Review by Derrick Carter
Running Time: 1 hour 32 minutes
MPAA Rating: Not Rated
Directed by: Ivan Kavanagh
Written by: Ivan Kavanagh
Starring: Rupert Evans, Antonia Campbell-Hughes, Steve Oram, Hannah Hoekstra & Carl Shaaban
When THE CANAL was announced, I shrugged it off as yet another supernatural movie that would fail to scare. This was because the plot sounded so been-there, done-that. Then I started reading reviews rolling in from trusted horror sites and I began to get interested. This sounded like it wasn’t the movie being advertised at all. The trailer further solidified my belief that this might be a genuinely unnerving mix of a ghost story and psychological thriller. To be clear, though I wasn’t exactly hyped up for this film, but I was interested in seeing if it was indeed clever or scary. In some respects, it’s a little of both. However, poor pacing, wooden characters, and an overly familiar formula make it an okay flick instead of a good or great one.
David is a film archivist going through a rough patch of life. It’s clear that his wife has fallen out of love with him and he suspects she’s having an affair. Things get worse when wifey turns up dead in a nearby canal. Her death is ruled as an accident, but David suspects that something more happened. After connecting past crimes to his home, David is convinced that his house is haunted and the ghosts killed his wife. This puts a strain on his relationship with his young son, his son’s nanny, and a police officer/former friend who is more than a little suspicious of David. A great way of summing up THE CANAL is saying that it’s SINISTER set in Ireland with ghosts replacing the demon.
THE CANAL does one specific detail in its plot very right. It keeps the viewer on edge as to if the ghosts are real or if David is just going off the deep end. I found myself constantly questioning things and actually getting frustrated with the film. If this movie was a person, I would have grabbed it by the shoulders and shaken it, all while yelling “Just tell me if he’s crazy or if the house is haunted!” This being said, the story itself isn’t anything new. Dusty clichés of both ghost stories and psychological head-trips are used. The big issue with the plot is that I didn’t really care about David himself. I was more interested in seeing where things went as opposed to rooting for David to discover the truth. The rest of the characters aren’t much better with the exception of the always welcome Steve Oram carving out a good character in the intimidating police officer hounding David.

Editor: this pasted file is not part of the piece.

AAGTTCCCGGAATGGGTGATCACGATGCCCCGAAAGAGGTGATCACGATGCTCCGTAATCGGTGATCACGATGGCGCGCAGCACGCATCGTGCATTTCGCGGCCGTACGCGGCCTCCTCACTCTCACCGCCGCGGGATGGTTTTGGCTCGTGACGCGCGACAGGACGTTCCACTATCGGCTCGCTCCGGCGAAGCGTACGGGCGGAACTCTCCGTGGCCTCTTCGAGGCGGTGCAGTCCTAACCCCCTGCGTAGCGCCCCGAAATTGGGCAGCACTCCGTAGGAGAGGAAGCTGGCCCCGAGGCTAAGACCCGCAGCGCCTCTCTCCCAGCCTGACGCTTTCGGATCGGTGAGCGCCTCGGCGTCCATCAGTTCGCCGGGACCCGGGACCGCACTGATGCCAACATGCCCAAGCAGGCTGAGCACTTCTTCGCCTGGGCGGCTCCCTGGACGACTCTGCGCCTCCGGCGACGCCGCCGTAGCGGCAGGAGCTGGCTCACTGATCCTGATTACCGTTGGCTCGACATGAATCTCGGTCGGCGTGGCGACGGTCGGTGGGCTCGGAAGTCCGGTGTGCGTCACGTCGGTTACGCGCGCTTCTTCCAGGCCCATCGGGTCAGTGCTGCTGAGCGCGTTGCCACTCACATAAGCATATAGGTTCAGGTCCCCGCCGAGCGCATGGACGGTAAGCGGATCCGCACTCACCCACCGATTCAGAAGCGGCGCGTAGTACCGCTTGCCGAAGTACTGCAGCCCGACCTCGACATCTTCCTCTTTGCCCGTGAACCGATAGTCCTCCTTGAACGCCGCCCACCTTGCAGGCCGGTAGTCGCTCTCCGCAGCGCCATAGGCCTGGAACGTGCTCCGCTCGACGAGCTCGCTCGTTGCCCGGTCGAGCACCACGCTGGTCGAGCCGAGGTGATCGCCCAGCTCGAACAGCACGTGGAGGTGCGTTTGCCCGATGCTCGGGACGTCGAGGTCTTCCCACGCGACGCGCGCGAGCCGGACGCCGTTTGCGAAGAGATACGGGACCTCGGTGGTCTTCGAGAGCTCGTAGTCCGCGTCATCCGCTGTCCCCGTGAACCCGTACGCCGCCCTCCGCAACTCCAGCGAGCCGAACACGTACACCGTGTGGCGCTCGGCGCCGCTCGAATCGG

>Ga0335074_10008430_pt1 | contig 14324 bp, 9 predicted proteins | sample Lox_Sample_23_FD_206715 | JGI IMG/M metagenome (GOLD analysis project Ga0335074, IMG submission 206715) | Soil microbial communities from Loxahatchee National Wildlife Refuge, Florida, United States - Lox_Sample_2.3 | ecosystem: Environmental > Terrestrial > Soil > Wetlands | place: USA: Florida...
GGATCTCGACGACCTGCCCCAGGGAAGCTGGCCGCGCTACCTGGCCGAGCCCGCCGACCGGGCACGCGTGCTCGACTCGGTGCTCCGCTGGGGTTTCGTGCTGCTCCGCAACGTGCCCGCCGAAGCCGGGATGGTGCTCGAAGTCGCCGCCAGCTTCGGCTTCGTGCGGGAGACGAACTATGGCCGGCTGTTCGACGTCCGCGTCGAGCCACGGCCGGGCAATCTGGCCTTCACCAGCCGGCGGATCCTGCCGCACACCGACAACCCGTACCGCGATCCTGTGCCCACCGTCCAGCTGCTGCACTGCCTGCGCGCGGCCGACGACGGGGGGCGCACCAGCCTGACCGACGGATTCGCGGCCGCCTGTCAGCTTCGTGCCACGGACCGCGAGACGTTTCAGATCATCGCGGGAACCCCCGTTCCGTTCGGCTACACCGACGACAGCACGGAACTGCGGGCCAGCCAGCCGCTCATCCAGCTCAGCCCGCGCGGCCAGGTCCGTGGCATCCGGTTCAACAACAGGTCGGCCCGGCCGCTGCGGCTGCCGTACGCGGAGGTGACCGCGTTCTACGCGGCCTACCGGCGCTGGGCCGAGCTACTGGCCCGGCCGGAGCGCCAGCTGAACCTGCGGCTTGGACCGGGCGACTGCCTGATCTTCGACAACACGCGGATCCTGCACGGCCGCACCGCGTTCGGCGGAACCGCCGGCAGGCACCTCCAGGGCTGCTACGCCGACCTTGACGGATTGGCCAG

There are a few genuinely creepy moments in THE CANAL as well. The problem is that they mainly reside in the last 15 minutes and the pacing here moves like a turtle high on Quaaludes. I have no issue with slow-burns, but the pay-off needs to make all the build-up worth sitting through. I didn’t think THE CANAL delivered on all the suspense it had promised. This is going to bore a lot of people. Not to make the obvious comparison, but SINISTER was a slow-burn and ran 30 minutes longer than this film with a similar storyline. It managed to stay terrifying all the way through and deliver in a nightmarish conclusion. THE CANAL does have an awesome final scene that’s very poetic to the story being told. I loved the ending, but hated how much time the film took dragging its feet to get there. Many will see it as too little, too late.
I might sound somewhat biased on THE CANAL, but I do think it’s overrated (kind of in the same way I think THE PACT and THE CONJURING are alright, but far from good or great). CANAL is a slow-burn mix of supernatural and psychological horror that enjoys toying with the viewer in questioning just what category it falls into. While you do find out in the final minutes just where the story lies and I did think those last two minutes were an amazing to conclusion, THE CANAL is just decent at best. Some will love it, but I have a feeling more will walk way saying “That was alright.” or plain disliking it.